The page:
With the start of the new academic year in two weeks, special needs teachers have been getting a refresher course on how to work with their charges.
The eight-day workshop at the Derrick Smith School and Vocational Centre also included teachers from the Achievement Learning Centre in Dominica.
In today’s final session, psychologist at the Sunshine Early Stimulation Centre Noemi White suggested caregivers take a fresh approach to working with children with autism
In a presentation entitled, A New Look at the Autism Spectrum: A Brain with a Difference, she sought to break down myths associated with the condition and critique traditional ways in which parents, teachers and caregivers tended to deal with autistic children.
“We need to move away from concentrating only on the ‘medical’ aspects of autism, which see it as a “disorder”, a problem that needs to be fixed, people with ‘unhealthy’ brains.
“Instead, we should examine it from a neurodiversity perspective, which takes into account that it is a spectrum of conditions rather than a single phenomenon, to recognise and celebrate the strengths autistic people possess and strategies to correct any weaknesses they demonstrate.”
During her presentation, White, who has lived here for the last ten years, used several videos and extracts from books written by autistic people to help explain how they viewed the world around them.
The psychologist noted: “One of the main things people have to understand about autistic people is that if we see them holding onto objects closely, even if they seem insignificant to us, they actually carry a much deeper emotional meaning for them.”
She expounded on that point further as one of the participants asked how she should handle her ten-year-old nephew who was still playing with Plasticine although she thought he was too old for that.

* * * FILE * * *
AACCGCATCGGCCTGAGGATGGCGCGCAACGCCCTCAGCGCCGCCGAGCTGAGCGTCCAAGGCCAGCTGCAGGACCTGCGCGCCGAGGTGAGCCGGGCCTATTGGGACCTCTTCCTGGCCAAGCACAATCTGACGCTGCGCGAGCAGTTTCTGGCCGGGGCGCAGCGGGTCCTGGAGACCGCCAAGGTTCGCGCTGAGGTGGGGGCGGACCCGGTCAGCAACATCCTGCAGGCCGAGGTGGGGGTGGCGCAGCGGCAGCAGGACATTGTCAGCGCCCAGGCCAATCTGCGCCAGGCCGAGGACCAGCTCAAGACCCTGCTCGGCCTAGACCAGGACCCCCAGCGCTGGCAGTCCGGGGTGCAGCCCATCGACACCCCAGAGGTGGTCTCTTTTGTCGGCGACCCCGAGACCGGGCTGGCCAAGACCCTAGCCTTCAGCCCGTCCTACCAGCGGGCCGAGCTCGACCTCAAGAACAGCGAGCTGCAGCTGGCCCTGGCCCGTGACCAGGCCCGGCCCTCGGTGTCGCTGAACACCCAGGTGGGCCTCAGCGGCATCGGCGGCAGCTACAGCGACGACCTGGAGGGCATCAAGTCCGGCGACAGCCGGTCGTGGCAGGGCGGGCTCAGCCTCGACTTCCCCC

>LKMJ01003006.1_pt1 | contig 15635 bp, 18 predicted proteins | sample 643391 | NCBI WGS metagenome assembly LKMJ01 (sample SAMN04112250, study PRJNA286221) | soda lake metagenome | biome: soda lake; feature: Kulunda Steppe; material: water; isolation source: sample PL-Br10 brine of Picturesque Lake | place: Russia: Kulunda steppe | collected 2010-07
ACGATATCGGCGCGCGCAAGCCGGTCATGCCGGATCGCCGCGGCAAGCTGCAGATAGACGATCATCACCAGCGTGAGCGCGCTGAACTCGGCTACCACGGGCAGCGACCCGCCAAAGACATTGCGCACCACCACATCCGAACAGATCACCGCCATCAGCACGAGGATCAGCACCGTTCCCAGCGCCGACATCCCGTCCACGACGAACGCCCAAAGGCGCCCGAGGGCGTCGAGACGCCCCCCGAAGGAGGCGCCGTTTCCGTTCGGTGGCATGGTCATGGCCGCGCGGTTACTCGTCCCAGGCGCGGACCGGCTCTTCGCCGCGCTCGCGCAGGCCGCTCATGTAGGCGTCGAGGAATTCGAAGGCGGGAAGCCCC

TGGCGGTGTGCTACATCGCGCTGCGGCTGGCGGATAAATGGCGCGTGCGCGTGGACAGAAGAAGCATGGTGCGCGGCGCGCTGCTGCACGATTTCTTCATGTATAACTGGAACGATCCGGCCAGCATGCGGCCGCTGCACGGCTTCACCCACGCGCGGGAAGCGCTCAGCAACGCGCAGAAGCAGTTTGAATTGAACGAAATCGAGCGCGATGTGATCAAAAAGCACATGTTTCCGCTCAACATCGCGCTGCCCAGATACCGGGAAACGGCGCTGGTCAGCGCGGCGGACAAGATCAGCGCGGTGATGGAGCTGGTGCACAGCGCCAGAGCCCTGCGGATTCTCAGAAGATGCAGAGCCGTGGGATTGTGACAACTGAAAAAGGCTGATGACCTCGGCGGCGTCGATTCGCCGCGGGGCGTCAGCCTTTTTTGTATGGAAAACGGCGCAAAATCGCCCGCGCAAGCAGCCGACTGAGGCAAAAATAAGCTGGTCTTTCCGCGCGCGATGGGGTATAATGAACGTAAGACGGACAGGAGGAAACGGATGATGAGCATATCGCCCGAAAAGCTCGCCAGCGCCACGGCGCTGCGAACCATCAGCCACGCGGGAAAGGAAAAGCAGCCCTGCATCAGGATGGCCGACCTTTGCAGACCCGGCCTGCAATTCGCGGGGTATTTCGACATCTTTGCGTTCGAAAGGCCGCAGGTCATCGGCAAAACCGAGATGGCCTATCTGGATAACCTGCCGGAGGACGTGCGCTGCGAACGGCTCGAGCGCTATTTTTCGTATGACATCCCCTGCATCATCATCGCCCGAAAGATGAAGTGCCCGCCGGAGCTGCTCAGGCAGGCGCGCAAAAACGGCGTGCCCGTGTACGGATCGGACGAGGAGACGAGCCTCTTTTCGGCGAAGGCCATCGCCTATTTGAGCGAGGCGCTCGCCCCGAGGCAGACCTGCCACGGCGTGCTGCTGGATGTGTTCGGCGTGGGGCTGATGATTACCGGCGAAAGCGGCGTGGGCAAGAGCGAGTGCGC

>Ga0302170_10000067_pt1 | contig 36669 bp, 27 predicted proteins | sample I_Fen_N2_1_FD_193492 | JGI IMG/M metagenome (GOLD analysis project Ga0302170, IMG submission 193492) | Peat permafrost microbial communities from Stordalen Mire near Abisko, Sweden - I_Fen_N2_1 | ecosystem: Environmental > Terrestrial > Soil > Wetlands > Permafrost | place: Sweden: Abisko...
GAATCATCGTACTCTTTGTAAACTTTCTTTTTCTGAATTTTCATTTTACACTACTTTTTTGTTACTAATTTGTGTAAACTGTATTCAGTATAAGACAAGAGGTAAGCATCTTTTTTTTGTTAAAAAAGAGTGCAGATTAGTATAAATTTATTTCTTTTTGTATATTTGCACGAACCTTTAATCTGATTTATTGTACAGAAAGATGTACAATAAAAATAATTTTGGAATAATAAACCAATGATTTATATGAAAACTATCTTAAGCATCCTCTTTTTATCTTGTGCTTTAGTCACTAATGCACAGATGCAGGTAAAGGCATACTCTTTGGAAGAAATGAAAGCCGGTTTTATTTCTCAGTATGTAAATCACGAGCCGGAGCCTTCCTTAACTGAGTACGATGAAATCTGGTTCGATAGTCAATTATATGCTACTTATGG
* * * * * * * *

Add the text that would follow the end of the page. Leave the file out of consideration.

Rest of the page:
White advised: “It would not be fair to take it away from him, but to interact with him while he is using it, and show him how to use it to do different things.
“For example, you can even use it as a teaching tool for mathematics such as addition, subtraction and fractions, using the different colours to represent different things, and forming objects out of it.”
White told the teachers it was important that they explained their actions as they sought to correct any behaviours that they thought might be harmful to other children and to exercise greater levels of patience.
She said: “Some autistic children tend to gesticulate with their hands rapidly, and there is always the fear they might lash out at another child near them.
“In correcting this, teachers should explain why they are taking this action instead of forcefully trying to stop it.
“Another thing they must consider is that while certain routines may seem basic for ordinary people, like putting on a kettle to boil water, sometimes autistic people break the task down into its smallest pieces, such as getting up to go to the kitchen in the first place, so with that in mind, teachers should be more patient.”
One of the participants from Dominica, Beverley LeBlanc, said she hoped the workshop would lead to greater collaboration between the region’s special needs teachers.
“Now we have a cadre of traned teachers in special education, we hope this is the beginning of better things to come,” She told Barbados TODAY.
The Achievement Learning Centre in Dominica was established shortly after the passage of Hurricane Maria two years ago, and received help from the My Child and I Foundation.
The Dominica American Relief and Development Association (DARDA), and the two philanthropic organisations which built and developed the Derrick Smith School, the Maria Holder Trust and the Sandy Lane Charitable Trust, supported the teachers’ attendance to the workshop.